Family Name: Verbenaceae
Common Name: Lemon Verbena, Herb Louisa, herba Luisa
Habitat: Peru, Chile, Bolivia and Central America. Introduced to Europe in 18th Century though Spain. Popular garden plant though out the world.
Historical Botanical Names: Botanical literature shows a variety of names, including Lippia citriodora and L. triphylla. Verbena triphylla and Aloysia triphylla. A search of the taxonomic sources provides some clarification. It seems that the plant was first classified from specimens mainly growing in the Royal Garden at Madrid. A French botanist published a description in 1784, and a Spanish botanists in 1785, naming it Aloysia in honour of Maria Luisa, princess of Parma and wife of Charles IV of Spain. The plant was later found in the wild by botanists working in South America, who gave it the genus name Lippi, in memory of a French-born Italian naturalist, Augustin Lippi, murdered in Abyssinia in 1709.
Description: A deciduous shrub, growing to a maximum of 5 metres. The leaves are very fragrant, lanceolate, arranged in threes at each node, hence one name origin Aloysia triphylla. 6 to 8cm long, with smooth margins, pale green in colour. The many small flowers are pale purple, blooming during late summer in slim terminal panicles.
Growing: Warm climates, sandy soil, and protection from the wind. Grow in full sun in cooler areas and semi-shade in hotter climates. In cooler climates Lemon Verbena requires frost protection. Temperatures below –6degrees Celsius will kill Lemon verbena. Usually grown from softwood cuttings, taken just as buds shoot in Spring. 2-5cm long. Prune in early Winter, to shape the bush and remove dead wood. Grows well as container plant.
Part Used: Leaves, dried and fresh.
Constituents known: Citral (30-35%) nerol and geraniol
Actions & Medicinal Use: Ferbrifuge, sedative, stomachic, antispasmodic in dyspepsia, indigestion
and flatulence, stimulating skin and stomach. 100gm to 1 litre infused in hot water for 3- 5 minutes. Wineglass full 3 xs daily. Has shown anti-candida albicans activity.
Domestic & Historical Use:Considered the Queen of Aromatic Herbs. The dried leaves are used in
sachets and Potpourri. They can retain their odour for years. Oil distilled from plant is used in perfumery. A popular drink in Spain, where it is known as ‘Luisa’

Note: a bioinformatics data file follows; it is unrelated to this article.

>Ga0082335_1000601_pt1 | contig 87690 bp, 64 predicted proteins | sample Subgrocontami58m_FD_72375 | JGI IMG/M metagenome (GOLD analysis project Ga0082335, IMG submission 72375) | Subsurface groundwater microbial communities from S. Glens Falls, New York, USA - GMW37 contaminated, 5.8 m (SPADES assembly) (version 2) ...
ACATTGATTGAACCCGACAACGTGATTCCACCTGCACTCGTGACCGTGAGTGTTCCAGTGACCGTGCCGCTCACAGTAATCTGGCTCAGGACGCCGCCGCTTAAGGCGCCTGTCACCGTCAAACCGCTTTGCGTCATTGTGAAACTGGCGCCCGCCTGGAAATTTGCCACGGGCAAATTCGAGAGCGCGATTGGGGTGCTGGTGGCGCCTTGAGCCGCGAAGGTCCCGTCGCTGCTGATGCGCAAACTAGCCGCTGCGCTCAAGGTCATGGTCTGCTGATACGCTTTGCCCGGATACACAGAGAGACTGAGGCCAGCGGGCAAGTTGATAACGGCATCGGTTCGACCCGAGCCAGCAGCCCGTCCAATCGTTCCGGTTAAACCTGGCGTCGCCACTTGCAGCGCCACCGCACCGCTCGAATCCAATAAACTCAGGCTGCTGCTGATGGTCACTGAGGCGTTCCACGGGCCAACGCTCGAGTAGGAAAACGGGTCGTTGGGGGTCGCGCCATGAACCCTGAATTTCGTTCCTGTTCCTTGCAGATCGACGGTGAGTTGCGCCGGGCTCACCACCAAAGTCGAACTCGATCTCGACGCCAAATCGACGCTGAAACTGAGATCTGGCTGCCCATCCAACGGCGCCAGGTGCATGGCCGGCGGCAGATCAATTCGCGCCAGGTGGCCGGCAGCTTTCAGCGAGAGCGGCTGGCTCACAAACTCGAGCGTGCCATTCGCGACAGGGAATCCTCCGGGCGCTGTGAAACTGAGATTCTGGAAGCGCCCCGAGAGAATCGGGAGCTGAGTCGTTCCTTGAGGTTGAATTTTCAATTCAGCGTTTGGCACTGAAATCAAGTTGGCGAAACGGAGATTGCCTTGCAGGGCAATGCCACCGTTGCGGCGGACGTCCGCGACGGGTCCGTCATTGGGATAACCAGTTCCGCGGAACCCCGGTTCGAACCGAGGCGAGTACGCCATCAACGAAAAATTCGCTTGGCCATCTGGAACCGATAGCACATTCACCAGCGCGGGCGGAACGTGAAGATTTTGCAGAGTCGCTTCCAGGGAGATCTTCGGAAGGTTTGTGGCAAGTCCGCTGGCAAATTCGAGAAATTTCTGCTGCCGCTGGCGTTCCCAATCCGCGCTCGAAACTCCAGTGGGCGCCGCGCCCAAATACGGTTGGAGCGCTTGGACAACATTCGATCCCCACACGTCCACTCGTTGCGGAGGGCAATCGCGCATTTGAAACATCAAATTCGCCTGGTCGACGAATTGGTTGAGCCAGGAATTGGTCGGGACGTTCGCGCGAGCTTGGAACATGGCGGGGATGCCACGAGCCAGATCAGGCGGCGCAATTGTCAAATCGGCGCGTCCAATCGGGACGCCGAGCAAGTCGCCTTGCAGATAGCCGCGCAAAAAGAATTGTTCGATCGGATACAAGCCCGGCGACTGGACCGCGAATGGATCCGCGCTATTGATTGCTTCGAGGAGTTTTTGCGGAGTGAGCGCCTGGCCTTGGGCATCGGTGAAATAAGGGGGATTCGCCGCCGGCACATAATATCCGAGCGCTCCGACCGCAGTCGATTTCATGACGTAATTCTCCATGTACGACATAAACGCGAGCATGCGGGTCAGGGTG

Cautions: Some constituents of lemon verbena oil have shown to be powerful skin sensitises. Photo toxicity could occur on skin exposed to sunlight. So only use the lemon verbena oil as whole oil used on the skin in the evenings.
Cooking: Add smaller leaves to fruit salads, lemonade, baked apples and sponge cakes or shred it on top of Vanilla ice cream. Lemon verbena can be used with poultry, fish, and stuffing recipes, jams and a refreshing sorbet.
Lemon Verbena Tisane
When served to guests at the end of a meal it’s always a soothing surprise. Tisane are similar to teas, but fresh or dried leaves and stems…..rather than fermented ones…… are used to make the brew.
Pour 1 litre of just boiling water over 10 fresh lemon verbena leaves in a ceramic teapot. A little honey or some dried lemon peel can be added, though just straight is great.
Lemon verbena leaves and sprig of peppermint. A refreshing tea and can also be served chilled.
Lemon Verbena Liqueur
½ cup lemon verbena leaves, tightly packed 1 x 4cm strip of lemon zest (optional)
4 cups vodka or brandy 2 cups sugar
Place the lightly bruised lemon verbena leaves, the lemon zest if using, and the vodka or brandy in a large jar with a tight-fitting lid. Steep for 2 days, and then add sugar. Steep for 2 more weeks, shaking vigorously once or twice a day to dissolve the sugar, then strain and filter. Transfer the liqueur to bottles and age an additional 2 weeks before using.
Warm lemon Sponge Soufflé with Lemon Verbena Leaves
2 whole fresh lemon verbena leaves 1 tablespoon butter
½ cup castor sugar 2 tablespoons twice-sifted flour
½ teaspoon salt 3 egg yolks at room temperature, lightly beaten
1 cup milk 2 tablespoons lemon juice, freshly squeezed
4 egg whites, stiffly beaten 6 fresh lemon leaves, chopped
Preheat oven to 180degrees C. butter the bottom and sides of a med sized soufflé mould and place two criss-crossed lemon verbena leaves on the bottom. Mix the sugar, flour, and salt together in a large bowl. Add the beaten eggs yolks and milk. Add lemon juice and chopped lemon verbena leaves. Beat egg whites until stiff and lightly fold into mixture. Carefully and slowly, without deflating the mixture, pour it into the mould. Place the mould in pan of hot water and bake in the oven for 45 minutes. Serve warm.
Creamy Lemon Verbena Spread or Dip
Serve this pretty, pale green, lemony spread in a small bowl on a platter, surrounded by bite-sized pieces of fresh fruit. Strawberries, grapes, halved or quartered stone fruits, apple and pear slices and plump dried fruit. Great spread for a fruit muffin or croissant filling for breakfast.
2 tablespoons sugar 50gm unsalted butter, softened
¼ cup lightly packed lemon verbena leaves, centre veins removed
250gm cream cheese, softened if stiff Grated rind of 1 orange
1 tablespoon Grand Marnier
Reference: Herbs by Barbara Hey: The Potted herb by Abbie Zabar:
The Cook’s Herb Garden by M Browne, H Leach, N Tichborne: Wikipedia